The 1968 Democratic crackup, symbolized by the party’s unprecedented repudiation of Johnson, culminated in the narrow election of Richard Nixon, who had seemingly been consigned to political oblivion following his defeats in 1960 and 1962. But with Democrats hopelessly split over foreign policy, Nixon could reasonably claim that a return to Republican stewardship was needed, and he augured in a nearly unbroken period of GOP control of the Oval Office until the cold war ended.
Nixon shared some of Johnson’s demons, specifically, paranoia about war protestors and the Kennedy mystique. Yet in his lawlessness Nixon was so brazen that it eventually threatened his own tenure in office. When he needed to appoint a vice president who might actually succeed him in office, the pool of plausible GOP candidates for a national office was not that large. Former New York governor Nelson Rockefeller was anathema to GOP conservatives, and former Texas governor John Connally (another political phenomena formed by the shots in Dealey Plaza) was unacceptable to the GOP rank-and-file, not to mention a Democratic Congress. The GOP leadership in the Senate, after decades of being in the minority, was relatively old and uninspiring, which left the stolid, vigorous Ford as the only Republican who could plausibly claim to have national standing.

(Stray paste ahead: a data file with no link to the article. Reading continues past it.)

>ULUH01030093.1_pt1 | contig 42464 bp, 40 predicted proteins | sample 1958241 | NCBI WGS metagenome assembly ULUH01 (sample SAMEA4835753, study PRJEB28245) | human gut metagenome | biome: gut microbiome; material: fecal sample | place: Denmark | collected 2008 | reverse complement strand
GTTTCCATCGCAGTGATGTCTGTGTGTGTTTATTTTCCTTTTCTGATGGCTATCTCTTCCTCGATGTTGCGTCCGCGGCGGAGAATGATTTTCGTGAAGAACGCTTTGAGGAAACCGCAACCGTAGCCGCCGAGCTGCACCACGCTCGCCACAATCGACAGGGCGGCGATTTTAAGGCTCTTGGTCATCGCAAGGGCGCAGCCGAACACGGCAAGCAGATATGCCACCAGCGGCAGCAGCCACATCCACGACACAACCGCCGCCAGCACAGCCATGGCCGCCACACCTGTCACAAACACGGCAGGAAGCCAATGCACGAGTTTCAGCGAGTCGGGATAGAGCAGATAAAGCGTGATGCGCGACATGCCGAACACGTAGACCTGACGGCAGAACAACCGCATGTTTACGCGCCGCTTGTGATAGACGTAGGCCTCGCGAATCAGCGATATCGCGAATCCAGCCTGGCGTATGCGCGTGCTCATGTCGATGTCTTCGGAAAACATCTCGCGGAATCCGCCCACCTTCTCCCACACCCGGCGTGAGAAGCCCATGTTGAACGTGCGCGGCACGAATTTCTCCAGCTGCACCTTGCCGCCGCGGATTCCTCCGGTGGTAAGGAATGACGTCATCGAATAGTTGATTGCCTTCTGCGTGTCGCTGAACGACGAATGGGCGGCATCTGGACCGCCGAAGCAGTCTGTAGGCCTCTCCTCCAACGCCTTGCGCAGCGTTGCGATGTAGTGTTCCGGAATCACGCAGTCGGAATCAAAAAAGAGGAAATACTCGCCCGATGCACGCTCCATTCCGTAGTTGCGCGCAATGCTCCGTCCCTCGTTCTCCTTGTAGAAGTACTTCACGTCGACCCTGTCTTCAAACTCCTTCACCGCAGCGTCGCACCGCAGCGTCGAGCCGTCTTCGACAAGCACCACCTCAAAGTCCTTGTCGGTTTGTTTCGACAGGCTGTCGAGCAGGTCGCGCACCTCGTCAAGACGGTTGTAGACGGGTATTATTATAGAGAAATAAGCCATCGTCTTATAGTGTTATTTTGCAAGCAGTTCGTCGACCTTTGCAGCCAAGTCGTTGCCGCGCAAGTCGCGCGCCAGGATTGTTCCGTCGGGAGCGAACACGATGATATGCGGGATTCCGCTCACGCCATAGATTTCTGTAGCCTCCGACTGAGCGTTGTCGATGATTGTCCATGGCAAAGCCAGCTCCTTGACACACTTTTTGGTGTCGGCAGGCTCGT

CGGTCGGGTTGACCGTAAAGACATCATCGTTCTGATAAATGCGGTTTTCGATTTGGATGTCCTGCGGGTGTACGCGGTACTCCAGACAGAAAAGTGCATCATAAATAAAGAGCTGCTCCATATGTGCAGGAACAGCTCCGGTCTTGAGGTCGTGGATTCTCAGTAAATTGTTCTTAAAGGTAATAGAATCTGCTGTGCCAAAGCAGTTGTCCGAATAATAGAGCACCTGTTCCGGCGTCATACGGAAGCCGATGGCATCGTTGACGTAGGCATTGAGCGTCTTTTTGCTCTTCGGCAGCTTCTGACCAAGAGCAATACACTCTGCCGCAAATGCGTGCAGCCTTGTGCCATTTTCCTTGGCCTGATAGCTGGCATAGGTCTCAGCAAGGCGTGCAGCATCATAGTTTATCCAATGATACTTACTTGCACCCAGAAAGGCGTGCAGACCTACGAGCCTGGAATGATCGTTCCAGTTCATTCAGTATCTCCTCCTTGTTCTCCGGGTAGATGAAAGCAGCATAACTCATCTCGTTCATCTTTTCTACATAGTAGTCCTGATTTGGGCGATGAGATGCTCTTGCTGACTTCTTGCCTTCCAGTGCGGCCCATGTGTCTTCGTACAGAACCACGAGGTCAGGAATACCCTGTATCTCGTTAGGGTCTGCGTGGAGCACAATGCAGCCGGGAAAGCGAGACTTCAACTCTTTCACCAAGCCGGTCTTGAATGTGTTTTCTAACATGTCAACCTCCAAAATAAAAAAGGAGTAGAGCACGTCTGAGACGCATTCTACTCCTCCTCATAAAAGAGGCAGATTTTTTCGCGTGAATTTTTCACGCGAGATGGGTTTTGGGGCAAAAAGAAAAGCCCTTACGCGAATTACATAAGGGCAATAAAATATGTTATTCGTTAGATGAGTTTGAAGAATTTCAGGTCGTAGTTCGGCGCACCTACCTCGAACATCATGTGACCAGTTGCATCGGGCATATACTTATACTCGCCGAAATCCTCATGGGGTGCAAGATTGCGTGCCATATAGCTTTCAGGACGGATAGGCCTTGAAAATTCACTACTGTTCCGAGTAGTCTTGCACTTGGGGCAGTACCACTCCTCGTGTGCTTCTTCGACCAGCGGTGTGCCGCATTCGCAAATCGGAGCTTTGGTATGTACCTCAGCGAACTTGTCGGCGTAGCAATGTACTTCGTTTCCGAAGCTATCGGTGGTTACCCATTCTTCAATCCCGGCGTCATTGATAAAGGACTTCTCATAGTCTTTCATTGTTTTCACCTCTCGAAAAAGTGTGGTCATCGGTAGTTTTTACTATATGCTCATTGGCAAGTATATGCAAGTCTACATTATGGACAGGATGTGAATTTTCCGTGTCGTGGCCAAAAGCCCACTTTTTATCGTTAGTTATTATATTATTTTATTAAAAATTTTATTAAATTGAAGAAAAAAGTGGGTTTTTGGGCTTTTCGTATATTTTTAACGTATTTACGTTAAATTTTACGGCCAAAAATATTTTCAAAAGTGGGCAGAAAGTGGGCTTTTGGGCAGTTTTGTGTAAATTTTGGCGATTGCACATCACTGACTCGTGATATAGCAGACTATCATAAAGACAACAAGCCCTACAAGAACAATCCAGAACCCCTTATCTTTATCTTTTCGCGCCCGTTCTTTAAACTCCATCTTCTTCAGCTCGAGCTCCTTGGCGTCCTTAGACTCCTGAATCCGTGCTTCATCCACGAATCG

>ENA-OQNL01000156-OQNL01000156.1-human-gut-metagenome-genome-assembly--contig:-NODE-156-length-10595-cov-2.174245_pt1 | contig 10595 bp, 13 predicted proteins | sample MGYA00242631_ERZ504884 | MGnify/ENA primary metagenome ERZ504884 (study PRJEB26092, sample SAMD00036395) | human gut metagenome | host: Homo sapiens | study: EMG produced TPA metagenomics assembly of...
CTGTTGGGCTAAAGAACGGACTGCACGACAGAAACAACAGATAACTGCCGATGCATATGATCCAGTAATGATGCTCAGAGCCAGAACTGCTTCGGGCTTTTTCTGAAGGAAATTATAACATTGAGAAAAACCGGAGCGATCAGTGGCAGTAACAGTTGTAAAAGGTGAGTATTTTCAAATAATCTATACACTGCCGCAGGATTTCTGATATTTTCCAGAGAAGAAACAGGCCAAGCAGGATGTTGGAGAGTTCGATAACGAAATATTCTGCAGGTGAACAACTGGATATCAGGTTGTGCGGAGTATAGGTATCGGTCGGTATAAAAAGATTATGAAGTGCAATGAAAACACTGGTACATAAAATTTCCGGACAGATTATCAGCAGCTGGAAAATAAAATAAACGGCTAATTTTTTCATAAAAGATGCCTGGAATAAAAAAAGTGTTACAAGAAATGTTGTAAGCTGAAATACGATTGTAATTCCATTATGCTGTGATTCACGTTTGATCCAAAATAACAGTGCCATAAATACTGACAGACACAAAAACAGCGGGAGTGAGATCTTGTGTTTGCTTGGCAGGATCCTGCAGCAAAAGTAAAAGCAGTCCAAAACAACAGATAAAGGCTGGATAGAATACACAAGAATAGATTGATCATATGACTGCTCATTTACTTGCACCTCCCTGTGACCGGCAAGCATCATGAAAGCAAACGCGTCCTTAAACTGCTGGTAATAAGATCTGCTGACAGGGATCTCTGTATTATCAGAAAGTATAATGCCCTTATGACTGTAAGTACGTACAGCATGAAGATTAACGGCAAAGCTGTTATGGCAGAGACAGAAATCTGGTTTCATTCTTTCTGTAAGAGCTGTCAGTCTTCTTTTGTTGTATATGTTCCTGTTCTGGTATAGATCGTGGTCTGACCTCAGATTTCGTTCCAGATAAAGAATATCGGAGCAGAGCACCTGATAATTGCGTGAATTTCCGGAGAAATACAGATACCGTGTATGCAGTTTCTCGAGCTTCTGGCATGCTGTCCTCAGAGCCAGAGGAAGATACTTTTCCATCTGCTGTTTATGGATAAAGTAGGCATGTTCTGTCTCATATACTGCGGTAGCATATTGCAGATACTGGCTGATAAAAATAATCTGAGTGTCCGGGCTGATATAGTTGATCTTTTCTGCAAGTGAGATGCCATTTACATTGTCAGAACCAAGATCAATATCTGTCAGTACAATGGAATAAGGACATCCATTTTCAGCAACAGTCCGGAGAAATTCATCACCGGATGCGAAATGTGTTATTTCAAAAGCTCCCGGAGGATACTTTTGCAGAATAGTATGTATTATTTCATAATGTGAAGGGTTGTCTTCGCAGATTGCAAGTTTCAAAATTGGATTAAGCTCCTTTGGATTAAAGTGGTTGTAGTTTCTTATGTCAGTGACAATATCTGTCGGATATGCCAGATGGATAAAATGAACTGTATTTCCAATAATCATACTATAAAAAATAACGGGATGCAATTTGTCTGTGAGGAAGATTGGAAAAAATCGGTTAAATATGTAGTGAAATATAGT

Rather than label Ford the accidental president, because he was never elected, it might make more sense to place him in the same category as a Harry Truman or Dwight Eisenhower. These were also men who, initially, never yearned for the presidency with every fiber of their being. Only events, and their performance in positions of responsibility, conspired to put them into the Oval Office.
© 2006 by Max Holland